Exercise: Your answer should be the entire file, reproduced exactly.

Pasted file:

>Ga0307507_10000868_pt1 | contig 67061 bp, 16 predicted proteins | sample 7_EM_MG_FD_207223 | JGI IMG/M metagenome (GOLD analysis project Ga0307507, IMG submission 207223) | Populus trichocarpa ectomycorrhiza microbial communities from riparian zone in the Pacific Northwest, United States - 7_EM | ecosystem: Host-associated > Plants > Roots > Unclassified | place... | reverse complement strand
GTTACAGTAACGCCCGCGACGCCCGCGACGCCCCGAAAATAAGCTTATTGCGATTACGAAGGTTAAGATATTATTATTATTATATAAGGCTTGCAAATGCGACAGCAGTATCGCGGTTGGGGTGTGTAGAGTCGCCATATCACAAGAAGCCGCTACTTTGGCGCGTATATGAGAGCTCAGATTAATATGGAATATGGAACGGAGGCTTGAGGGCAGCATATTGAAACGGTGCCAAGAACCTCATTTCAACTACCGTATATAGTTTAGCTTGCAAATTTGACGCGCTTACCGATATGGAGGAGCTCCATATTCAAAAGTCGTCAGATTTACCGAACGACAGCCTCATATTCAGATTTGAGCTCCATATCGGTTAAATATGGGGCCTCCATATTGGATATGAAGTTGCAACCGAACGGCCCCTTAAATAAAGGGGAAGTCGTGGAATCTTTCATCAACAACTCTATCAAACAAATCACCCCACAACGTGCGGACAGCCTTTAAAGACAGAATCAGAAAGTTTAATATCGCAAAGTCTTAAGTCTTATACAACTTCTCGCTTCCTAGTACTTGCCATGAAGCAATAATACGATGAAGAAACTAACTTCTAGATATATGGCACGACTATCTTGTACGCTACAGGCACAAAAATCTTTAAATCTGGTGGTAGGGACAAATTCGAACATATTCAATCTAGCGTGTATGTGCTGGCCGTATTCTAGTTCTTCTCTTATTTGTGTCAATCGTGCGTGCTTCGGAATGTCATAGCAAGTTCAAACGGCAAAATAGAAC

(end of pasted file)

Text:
>Ga0307507_10000868_pt1 | contig 67061 bp, 16 predicted proteins | sample 7_EM_MG_FD_207223 | JGI IMG/M metagenome (GOLD analysis project Ga0307507, IMG submission 207223) | Populus trichocarpa ectomycorrhiza microbial communities from riparian zone in the Pacific Northwest, United States - 7_EM | ecosystem: Host-associated > Plants > Roots > Unclassified | place... | reverse complement strand
GTTACAGTAACGCCCGCGACGCCCGCGACGCCCCGAAAATAAGCTTATTGCGATTACGAAGGTTAAGATATTATTATTATTATATAAGGCTTGCAAATGCGACAGCAGTATCGCGGTTGGGGTGTGTAGAGTCGCCATATCACAAGAAGCCGCTACTTTGGCGCGTATATGAGAGCTCAGATTAATATGGAATATGGAACGGAGGCTTGAGGGCAGCATATTGAAACGGTGCCAAGAACCTCATTTCAACTACCGTATATAGTTTAGCTTGCAAATTTGACGCGCTTACCGATATGGAGGAGCTCCATATTCAAAAGTCGTCAGATTTACCGAACGACAGCCTCATATTCAGATTTGAGCTCCATATCGGTTAAATATGGGGCCTCCATATTGGATATGAAGTTGCAACCGAACGGCCCCTTAAATAAAGGGGAAGTCGTGGAATCTTTCATCAACAACTCTATCAAACAAATCACCCCACAACGTGCGGACAGCCTTTAAAGACAGAATCAGAAAGTTTAATATCGCAAAGTCTTAAGTCTTATACAACTTCTCGCTTCCTAGTACTTGCCATGAAGCAATAATACGATGAAGAAACTAACTTCTAGATATATGGCACGACTATCTTGTACGCTACAGGCACAAAAATCTTTAAATCTGGTGGTAGGGACAAATTCGAACATATTCAATCTAGCGTGTATGTGCTGGCCGTATTCTAGTTCTTCTCTTATTTGTGTCAATCGTGCGTGCTTCGGAATGTCATAGCAAGTTCAAACGGCAAAATAGAAC